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Re: X^2<x absolute value question [#permalink]

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08 Oct 2012, 19:01
Thanks Karishma. Your article explained the concept clearly
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Re: X^2<x absolute value question [#permalink]

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09 Oct 2012, 06:14
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KUDOS
kartik222 wrote:
Hi Bunuel,

What exactly is the solution for:

x^2<x

From what I understand, it is:

x^2-x<0 => x(x-1)<0
either x<0 , x-1>0 => x>1 ..OR.. x>0 , x-1<0 => x<1, so there can be two possibilities here.
BUT saw somewhere that x^2<x ===> 0<x<1, is this true? according to me this is just one possibility.

In the similar way can u please also explain x^2>x (signed changed)

I really appreciate your help.

-K

For any quadratic inequation, here are steps that can be followed to solve it:

1) Write the inequation in the form $$x^2+bx+c>0$$ or $$x^2+bx+c<0$$
2) Find the roots of the quadratic equation $$x^2+bx+c=0.$$
3) Sketch the graph of the function $$y=x^2+bx+c$$, which is an upward parabola, intersecting the X-axis at the values found at step 2) above.
4) Read the solution from the graph.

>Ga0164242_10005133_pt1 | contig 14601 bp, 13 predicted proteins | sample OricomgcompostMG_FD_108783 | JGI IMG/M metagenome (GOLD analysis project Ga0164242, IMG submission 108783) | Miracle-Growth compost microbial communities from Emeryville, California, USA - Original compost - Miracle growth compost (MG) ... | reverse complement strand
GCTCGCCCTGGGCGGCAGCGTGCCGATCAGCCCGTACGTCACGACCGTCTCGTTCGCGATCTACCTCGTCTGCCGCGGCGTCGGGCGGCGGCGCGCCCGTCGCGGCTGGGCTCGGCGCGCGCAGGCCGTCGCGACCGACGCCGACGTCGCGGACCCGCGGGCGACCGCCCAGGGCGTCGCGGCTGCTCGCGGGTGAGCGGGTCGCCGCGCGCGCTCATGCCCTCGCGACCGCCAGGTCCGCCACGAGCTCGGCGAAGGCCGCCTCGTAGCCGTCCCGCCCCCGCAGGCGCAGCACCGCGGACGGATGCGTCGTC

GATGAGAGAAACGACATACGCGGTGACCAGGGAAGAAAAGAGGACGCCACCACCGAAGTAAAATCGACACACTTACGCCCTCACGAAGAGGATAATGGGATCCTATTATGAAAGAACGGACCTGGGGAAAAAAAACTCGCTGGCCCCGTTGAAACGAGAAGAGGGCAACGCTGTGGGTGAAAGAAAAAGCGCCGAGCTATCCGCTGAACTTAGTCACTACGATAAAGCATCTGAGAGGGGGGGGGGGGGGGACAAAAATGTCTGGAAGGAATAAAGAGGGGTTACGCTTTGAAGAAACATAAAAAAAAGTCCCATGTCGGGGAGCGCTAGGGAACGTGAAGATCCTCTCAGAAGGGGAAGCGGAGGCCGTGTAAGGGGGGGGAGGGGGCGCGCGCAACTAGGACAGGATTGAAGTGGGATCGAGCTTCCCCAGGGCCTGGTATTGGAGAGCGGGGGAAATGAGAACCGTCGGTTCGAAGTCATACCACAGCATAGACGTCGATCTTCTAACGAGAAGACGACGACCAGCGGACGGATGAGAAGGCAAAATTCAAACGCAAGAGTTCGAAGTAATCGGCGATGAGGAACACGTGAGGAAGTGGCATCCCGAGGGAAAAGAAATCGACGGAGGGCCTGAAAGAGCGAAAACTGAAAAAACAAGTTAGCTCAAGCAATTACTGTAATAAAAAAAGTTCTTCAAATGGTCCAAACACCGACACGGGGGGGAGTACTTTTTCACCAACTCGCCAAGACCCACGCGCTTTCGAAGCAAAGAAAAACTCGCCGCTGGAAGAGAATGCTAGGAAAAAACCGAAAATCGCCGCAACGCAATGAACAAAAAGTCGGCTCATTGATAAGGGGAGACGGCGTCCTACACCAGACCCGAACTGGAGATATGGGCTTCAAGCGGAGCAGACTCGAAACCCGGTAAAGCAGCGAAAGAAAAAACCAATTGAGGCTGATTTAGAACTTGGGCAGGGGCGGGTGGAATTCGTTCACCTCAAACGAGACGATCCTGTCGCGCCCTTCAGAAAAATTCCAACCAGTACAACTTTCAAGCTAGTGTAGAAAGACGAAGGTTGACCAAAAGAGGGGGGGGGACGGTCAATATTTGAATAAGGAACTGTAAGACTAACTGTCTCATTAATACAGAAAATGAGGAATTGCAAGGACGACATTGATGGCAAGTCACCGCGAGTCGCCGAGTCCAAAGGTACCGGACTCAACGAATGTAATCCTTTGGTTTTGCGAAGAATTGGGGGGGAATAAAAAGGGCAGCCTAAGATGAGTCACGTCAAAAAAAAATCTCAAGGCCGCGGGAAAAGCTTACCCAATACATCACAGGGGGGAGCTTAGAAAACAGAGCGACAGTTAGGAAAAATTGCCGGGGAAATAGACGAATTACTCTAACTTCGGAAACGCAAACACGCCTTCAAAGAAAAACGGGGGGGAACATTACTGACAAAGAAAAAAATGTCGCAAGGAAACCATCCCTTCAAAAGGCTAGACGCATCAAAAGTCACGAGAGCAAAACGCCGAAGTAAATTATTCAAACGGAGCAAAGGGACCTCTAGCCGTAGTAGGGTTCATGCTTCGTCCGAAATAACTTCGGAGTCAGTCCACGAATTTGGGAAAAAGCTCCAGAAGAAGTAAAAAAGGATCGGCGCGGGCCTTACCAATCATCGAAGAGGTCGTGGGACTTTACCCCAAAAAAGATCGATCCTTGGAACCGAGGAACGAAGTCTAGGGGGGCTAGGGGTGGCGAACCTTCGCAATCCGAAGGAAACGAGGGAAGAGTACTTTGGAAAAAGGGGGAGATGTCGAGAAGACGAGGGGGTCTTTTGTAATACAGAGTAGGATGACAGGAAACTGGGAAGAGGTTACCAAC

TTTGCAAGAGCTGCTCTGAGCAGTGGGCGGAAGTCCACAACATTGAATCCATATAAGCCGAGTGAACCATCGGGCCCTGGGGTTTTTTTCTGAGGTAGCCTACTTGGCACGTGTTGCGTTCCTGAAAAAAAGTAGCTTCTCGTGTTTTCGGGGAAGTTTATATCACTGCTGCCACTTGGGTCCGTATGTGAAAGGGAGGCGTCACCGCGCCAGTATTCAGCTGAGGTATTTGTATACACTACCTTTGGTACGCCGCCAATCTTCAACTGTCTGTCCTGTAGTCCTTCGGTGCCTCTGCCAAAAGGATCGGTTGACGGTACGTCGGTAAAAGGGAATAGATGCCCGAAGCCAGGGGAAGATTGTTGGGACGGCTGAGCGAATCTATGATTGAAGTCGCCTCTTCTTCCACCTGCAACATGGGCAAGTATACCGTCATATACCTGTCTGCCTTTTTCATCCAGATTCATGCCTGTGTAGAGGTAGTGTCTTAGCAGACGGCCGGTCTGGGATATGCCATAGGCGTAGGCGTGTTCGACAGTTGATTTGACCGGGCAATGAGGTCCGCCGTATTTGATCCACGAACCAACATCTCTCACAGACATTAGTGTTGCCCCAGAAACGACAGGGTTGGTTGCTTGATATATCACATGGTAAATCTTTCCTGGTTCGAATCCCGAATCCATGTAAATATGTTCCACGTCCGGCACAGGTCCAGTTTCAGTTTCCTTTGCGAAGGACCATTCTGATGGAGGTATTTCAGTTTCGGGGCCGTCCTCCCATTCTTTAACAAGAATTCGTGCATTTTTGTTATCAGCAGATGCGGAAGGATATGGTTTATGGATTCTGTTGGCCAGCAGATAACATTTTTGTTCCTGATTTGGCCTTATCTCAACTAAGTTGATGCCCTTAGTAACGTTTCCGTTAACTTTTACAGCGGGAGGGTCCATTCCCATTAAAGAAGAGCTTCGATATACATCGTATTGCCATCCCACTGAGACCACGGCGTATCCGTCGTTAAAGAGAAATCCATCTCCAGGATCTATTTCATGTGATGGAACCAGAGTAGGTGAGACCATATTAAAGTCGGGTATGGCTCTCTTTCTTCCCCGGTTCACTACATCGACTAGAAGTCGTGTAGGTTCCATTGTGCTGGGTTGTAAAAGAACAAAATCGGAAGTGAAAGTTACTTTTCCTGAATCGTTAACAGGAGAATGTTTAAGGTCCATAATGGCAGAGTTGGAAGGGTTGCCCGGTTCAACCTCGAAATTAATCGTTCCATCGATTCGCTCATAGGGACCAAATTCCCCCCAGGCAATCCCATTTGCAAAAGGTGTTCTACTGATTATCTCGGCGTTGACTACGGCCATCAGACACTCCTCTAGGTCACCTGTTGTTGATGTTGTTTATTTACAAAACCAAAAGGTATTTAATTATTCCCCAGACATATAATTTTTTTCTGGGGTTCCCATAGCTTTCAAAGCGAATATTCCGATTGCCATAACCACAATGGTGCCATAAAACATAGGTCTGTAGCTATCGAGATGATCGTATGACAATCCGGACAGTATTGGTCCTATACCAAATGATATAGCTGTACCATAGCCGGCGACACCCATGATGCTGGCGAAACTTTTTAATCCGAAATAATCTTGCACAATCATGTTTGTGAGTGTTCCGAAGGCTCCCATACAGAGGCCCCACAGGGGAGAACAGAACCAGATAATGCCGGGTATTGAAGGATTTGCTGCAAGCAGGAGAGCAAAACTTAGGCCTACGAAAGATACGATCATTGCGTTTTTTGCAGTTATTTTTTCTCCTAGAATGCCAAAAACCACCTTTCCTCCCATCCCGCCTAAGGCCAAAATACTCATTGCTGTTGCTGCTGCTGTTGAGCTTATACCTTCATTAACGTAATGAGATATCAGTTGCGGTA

In the beginning, you should practice the steps and draw the graph. Later, you can just imagine it and automatically write down the solution.

Let's apply the above steps to the inequation $$x^2<x.$$
1) $$x^2-x<0$$
2) $$x^2-x=0$$ or $$x(x-1)=0$$; the two roots are 0 and 1.
3) For the graph, see the attached drawing.
4) From the graph, we can see that $$x^2-x$$ is negative (the graph is below the X-axis) if $$x$$ is between the roots 0 and 1.
Therefore, the solution to the given inequation is $$0<x<1.$$

If instead of $$<$$ there was $$\leq$$, the solution would be $$0\leq{x}\leq{1},$$ meaning we should include the values of $$x$$ for which the expression becomes 0. These are exactly the roots of the quadratic equation we solved at step 2).

If we have to solve the inequation $$x^2-x>0$$, we look again at the graph of the parabola and find those values of $$x$$ for which the graph is above the Y-axis.
We obtain the solution $$x<0$$ OR $$x>1.$$

Every upward parabola has its two "arms" above the X-axis for values of $$x$$ outside the interval defined by the two roots, and it has the "arc" below the X-axis for values of $$x$$ between the two roots.

This is the "justification" for how the sign of a quadratic expression changes in the three intervals defined by the two roots of the quadratic. Once you understand this, it will be really easy to quickly write down the solution for any similar inequation, and you will need just to imagine the parabola.
Attachments

Parabola-signs.jpg [ 13.11 KiB | Viewed 854 times ]

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Re: X^2<x absolute value question   [#permalink] 09 Oct 2012, 06:14
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# X^2<x absolute value question